What We Really Know About Girl Genius

9 July 2001

A discussion of what we really know about the world and characters of Phil Foglio's comic Girl Genius. Warning! This page is based on issues 1-3, the "secret blueprints", and the card game. There may be spoilers. I have not, however, decoded anything.

The surface impression we get of the world of Girl Genius is that the Heterodyne Boys and Dr Beetle are heroes -- it says so right on the cards! -- and that Baron Wulfenbach is a villain -- everyone believes it! And it says so right on the card! And the Jagermonster says he'll break his own son down for parts!

Contemplation, however, has raised many doubts in my mind. The background notes themselves make the point that Wulfenbach does not retaliate for nasty things said about him, although this could easily be "I feel guilty" or "I don't care what you think" instead of "I believe in free speech".

But Dr. Beetle's card has, under the bold word "Hero", a rather creepy depiction of his bell jars and the various criminals -- murderers? Pickpockets? -- condemned to die in them. So my first thought was to wonder what "Hero" and "Villain" mean -- are they words describing actual deeds and atittudes on a scale of modern 21st century morality, or a scale of 16th century European morality, or do they simply reflect popular perception within the world? Certainly Beetle is seen as a hero, and Wulfenbach as a villain. By our standards, Beetle is at best a mix of enlightened despot and hideous criminal against humanity, and Klaus is UN KFOR.

So, what facts do we have? Beetle is a Tyrant, beloved by his people, who has Merlot do the unpleasant work, and throws criminals into bell jars to die, slowly. Wulfenbach comes from a minor house described as actually caring for its people; he spent his youth heroing with the Heterodyne Boys, was gone for a while, and is currently ending the War of the Sparks through the method of stomping on anyone who gets out of line -- less idealistic than the Heterodyne Boys, although possibly more effective, and less ruthless than the Other, who just killed everyone.

The Jagermonster says Klaus will have Gil broken down for parts if Gil fails his tests. But we also know "rumors" of that have reached Gil's ears... and that the Jagermonsters were made by a villain, and regret not working for one now. And what I've seen of their personalities does not make me think they have an instinctive regard for the truth... as opposed to, say, making up villainous stories about their current master to improve his reputation (in their eyes) and make themselves feel better.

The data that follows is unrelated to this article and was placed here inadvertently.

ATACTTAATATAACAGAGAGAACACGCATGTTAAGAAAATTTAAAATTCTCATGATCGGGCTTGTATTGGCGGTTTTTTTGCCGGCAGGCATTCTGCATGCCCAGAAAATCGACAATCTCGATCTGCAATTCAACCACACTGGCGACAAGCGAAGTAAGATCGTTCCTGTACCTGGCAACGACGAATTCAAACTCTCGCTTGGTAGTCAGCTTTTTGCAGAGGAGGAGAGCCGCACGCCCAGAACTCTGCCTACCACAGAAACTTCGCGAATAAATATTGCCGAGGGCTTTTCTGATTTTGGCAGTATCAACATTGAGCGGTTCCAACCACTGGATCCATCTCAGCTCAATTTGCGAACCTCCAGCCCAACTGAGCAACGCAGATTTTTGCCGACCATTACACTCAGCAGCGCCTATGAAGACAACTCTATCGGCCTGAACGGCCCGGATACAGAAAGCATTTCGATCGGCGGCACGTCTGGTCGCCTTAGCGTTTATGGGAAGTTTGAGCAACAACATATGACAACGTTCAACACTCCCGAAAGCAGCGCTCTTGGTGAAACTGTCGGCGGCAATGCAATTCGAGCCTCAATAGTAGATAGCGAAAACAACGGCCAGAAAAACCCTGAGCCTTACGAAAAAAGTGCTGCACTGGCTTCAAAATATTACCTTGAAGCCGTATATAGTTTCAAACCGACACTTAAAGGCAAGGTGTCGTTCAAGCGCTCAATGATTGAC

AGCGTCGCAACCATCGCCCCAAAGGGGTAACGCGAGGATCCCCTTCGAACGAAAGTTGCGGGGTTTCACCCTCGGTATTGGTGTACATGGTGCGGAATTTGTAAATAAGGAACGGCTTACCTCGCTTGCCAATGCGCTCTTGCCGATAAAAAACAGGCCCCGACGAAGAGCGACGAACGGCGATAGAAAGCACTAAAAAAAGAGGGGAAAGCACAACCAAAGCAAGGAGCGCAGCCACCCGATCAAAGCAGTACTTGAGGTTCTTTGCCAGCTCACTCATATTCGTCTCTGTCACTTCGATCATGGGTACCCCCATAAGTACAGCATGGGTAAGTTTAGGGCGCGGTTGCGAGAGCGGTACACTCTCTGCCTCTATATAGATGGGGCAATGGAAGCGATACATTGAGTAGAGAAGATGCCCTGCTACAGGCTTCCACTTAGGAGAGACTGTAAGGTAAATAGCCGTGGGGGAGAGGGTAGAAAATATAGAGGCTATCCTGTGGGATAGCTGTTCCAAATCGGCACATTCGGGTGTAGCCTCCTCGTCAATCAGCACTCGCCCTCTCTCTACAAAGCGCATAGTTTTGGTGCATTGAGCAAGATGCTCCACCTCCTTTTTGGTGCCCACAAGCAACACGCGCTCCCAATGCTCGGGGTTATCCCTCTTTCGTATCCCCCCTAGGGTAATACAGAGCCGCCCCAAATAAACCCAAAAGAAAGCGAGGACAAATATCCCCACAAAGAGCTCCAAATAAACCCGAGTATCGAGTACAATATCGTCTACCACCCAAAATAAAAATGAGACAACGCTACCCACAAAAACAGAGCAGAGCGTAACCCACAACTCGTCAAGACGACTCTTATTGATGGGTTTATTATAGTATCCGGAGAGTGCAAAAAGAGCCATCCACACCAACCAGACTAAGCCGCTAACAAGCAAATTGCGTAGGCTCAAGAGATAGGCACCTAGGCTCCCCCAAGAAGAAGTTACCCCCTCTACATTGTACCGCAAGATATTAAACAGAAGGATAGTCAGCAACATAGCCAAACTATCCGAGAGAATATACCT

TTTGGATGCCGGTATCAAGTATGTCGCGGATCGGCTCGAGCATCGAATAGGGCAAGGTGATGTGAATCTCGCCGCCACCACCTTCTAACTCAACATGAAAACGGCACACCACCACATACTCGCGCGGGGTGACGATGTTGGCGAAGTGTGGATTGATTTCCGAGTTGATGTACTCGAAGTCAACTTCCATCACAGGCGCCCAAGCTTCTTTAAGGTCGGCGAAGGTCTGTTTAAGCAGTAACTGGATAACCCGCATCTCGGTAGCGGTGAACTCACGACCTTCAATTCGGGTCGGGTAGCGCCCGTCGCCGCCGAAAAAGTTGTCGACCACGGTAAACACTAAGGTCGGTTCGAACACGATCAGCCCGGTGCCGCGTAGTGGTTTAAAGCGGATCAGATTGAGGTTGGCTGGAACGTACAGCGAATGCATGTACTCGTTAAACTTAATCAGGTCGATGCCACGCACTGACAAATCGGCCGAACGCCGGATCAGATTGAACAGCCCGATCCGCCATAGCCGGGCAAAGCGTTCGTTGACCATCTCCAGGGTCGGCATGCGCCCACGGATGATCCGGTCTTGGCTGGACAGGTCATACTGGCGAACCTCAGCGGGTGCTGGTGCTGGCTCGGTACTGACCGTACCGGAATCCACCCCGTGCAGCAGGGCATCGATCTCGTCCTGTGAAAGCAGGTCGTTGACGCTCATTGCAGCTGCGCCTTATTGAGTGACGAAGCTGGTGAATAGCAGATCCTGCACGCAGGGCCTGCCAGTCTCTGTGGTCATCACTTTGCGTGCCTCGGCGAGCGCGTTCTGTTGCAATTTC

I think it is safe to believe that the Heterodyne Boys were idealistic crusaders for Good; I won't be so cynical as to seriously entertain the idea that they invented marketing more than heroing. I will, however, suggest that mad scientist idealistic Crusaders for Good and Defenders of Humanity are still capable of being thoughtless, incompetent, or even petty and cruel, in dealing with people as individuals, in their personal lives. It is possible that Klaus left the gang not because he had to go nurse a wounded ego, but because Bill and Lucrezia were jerks to him... we should keep our minds open.

So, here's my guess as to Klaus's motivations:

He believes in noblesse oblige: with great power comes great responsibility. He also believes, from observation, that most people are barely capable of handling the responsibility of running their own lives, let alone having any power over others, or the power of the Spark. These beliefs, reached after an earlier idealistic stage, would largely explain his "very bad mood".

His tests of Gil are not primarily about testing Gil's mind or Spark, which should have been demonstrated fairly well by now. That's the cover. Klaus's real concern is with Gil's character, about whether he has the necessary combination of ruthlessness, decency, and good judgement to be allowed power. Possibly Klaus would be shocked at the idea that he'd kill his son. Possibly not -- but in the latter case, we should think about what it'd be like for everyone else if a Wulfenbach-level Spark was released upon Europe without good judgement and moral restraints.

I would guess that Adam and Lilith's fear of the Baron is inflated. If he learns that Agatha is a Heterodyne, he'll just take her in and educate her, subject to Gil's constraints (ill-behaved Sparks cannot be allowed to roam freely, for the good of the people.) I won't bother trying to guess what's between him and Barry.

Go to the notes.
Back to me.